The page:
PIERCING Leaves its Mark

From the minds who brought you AUDITION and THE EYES OF MY MOTHER

Watching the trailer for the new indie sexual thriller Piercing is an experience all its own in terms of the levels of subtle extremism it puts on display. Even though some may decry it for containing one or two story twists, a practice always ripe for criticism when it comes to industry marketing, the film itself is such an unpredictable beast, that the basic reveals do nothing to prepare audiences for the twisted rollercoaster ride that Piercing proves to be in the end. If there would be a top comparison to the almost-unclassifiable film, it would be Audition; the groundbreaking piece of Japanese sexual horror, which would help comprise one of the most intriguing of double bills. Besides both films originating from novels by the same author, the two works are classic examples of what happens when a damaged soul goes dallying in the darkness, only to find they’ve lost themselves completely within it. What makes Piercing the more terrifying however, is the desire to remain there and never come back out.

In Piercing, husband and father Reed (Christopher Abbott) kisses his wife Mona (Laia Costa) and their infant daughter goodbye as he heads out of town on a business trip. In actuality, Reed’s plans don’t include business, but rather the intention of hiring a prostitute to come to his hotel room so he can kill her. Reed finds said prostitute in Jackie (Mia Wasikowska), a slightly unhinged lady of the night who shows up at her client’s hotel suite and quickly takes his night down a path he never saw coming.

The themes behind Piercing will only appeal to a specific number of film lovers; and even they may find the movie a bit too much to take. This is a stark film with two protagonists who exude little-to-no redeeming qualities and engage in acts of sadism and (what some may call) mercy killing. There’s a great deal of emotional damage to both Reed and Jackie, but the film never really lets us know what these might be. We don’t know why Reed is so intent on hiring a prostitute just to kill her or why Jackie is so drawn to games of pain and self-mutilation. This work both for and against the film. On the one hand, we never get to look at the two leads as anything more than beautiful monsters who happily find themselves in the world of sexual torture and psychological terror. At the same time, it allows the audience to always be weary and on edge where these two are concerned; continuously theorizing the horrors of their respective journeys which have led them to their present existence. But Piercing makes sure to give it’s characters doses of humanity in the way they react with shock to the discovery of each other’s demented nature, showing that even twisted minds aren’t immune to fear.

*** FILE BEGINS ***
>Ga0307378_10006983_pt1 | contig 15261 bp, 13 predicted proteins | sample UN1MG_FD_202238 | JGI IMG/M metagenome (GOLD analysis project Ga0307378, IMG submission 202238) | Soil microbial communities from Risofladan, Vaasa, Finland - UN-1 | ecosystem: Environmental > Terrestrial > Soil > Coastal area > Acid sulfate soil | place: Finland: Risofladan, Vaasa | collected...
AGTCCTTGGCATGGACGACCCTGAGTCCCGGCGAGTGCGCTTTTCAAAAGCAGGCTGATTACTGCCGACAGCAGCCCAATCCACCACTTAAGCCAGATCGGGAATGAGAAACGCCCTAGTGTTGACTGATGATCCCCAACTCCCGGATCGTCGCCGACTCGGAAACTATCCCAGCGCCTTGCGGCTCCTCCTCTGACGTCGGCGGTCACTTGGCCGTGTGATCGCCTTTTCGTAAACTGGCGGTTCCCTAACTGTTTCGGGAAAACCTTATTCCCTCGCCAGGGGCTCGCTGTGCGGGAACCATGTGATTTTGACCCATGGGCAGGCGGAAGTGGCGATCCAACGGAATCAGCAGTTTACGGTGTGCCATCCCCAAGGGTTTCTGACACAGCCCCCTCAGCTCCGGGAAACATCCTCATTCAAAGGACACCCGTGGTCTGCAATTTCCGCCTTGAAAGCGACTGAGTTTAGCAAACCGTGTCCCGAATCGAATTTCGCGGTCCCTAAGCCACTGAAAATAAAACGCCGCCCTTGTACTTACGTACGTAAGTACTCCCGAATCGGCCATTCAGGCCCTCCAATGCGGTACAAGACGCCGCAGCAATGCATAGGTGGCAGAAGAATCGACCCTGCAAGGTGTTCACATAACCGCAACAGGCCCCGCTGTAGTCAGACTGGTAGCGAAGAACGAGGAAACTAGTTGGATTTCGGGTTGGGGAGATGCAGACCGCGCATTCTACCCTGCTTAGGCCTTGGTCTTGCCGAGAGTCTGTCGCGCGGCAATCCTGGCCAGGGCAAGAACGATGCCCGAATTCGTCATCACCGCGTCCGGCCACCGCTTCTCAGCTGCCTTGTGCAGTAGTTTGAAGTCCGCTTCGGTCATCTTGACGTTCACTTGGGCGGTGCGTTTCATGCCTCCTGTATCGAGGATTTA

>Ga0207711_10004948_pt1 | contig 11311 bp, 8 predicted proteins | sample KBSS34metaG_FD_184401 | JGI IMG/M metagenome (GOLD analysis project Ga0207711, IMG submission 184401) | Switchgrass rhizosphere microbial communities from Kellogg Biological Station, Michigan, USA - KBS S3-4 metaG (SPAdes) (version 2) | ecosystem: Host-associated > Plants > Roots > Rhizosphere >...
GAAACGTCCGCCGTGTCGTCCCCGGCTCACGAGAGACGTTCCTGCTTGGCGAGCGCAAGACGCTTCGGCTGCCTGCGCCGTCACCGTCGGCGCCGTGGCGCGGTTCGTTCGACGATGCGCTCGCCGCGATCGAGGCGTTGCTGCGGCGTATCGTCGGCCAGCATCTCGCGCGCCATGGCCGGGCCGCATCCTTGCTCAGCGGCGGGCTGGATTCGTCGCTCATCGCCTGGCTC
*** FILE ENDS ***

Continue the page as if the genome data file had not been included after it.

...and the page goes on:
While only a select few will find Piercing’s content palatable enough to stick with it through to the end, plenty won’t be able to resist the lush style with which the film has been crafted. Director Nicolas Pesce (whose lauded debut The Eyes of My Mother showed a knack for crafting a tale full of horror and beauty) drapes his film in the kind of rich, vibrant colors which helped give Italian horror much of its popularity. From Reed’s hotel room, to Jackie’s apartment, the use of color (particularly the never ending series of reds), give Piercing an otherworldly feel. Adding to this is the specifically lit city buildings and the way Pesce has opted to shoot them with a dreamy, slightly surreal gauze that makes the Piercing feel as if it exists in a realm all its own. The director scores by employing some De Palma-esque split screens which serve to appropriately heighten the tension, with the lead up to the two characters’ initial meeting turning into one of the film’s best sequences. Finally, the music, large and operatic, while also somewhat sinister, gloriously moves the aforementioned scene along, as well as an earlier one where Reed is shown practicing the way he will take out his victim which is timed and choreographed to the music so exquisitely, it can’t help but give Piercing a definite flair and panache.

Piercing couldn’t have found two better leads than Abbott and Wasikowska. The pair are beautiful to look at, but pull off the more than tricky material with an eerie earnestness that saves the film from ever feeling laughable. Their commitment to Reed and Jackie as a pair of lost, damaged souls help make the disturbing material more compulsively watchable than it deserves to be. A small handful of supporting actors turn up in the brief film, but only Costa as supporting wife Mona makes an impression, imparting a tenderness that goes from serene to chilling in the blink of an eye.

It’s hard to say who a film such as Piercing would be for, even within the world of cinephiles. For the most part, fans of grindhouse and giallo cinema will certainly applaud the effort, as well as perhaps fans of the author. Personally, while I enjoyed the experience of Piercing, it’s hard, even by psychological horror standards, to find enough about it to pull me back for a revisiting. None of this has to do with the content, but moreso with the film’s relationship to it and the world it creates as a result. Similar actions have certainly been explored cinematically before through titles such as American Psycho and The Last House on the Left. Yet the fact that the former remains a favorite and the latter an experience I never wish to relive, has purely to do with the level of willing engagement and stark presentation of humans torturing each other and the dark satiating curiosity at the core of it all. While Piercing lies somewhere of the middle in terms of the explicitness and effects of the above mentioned films, at times excruciating to take, while also oddly absorbing, this is nonetheless a worthwhile venture in the underworld of human behavior.

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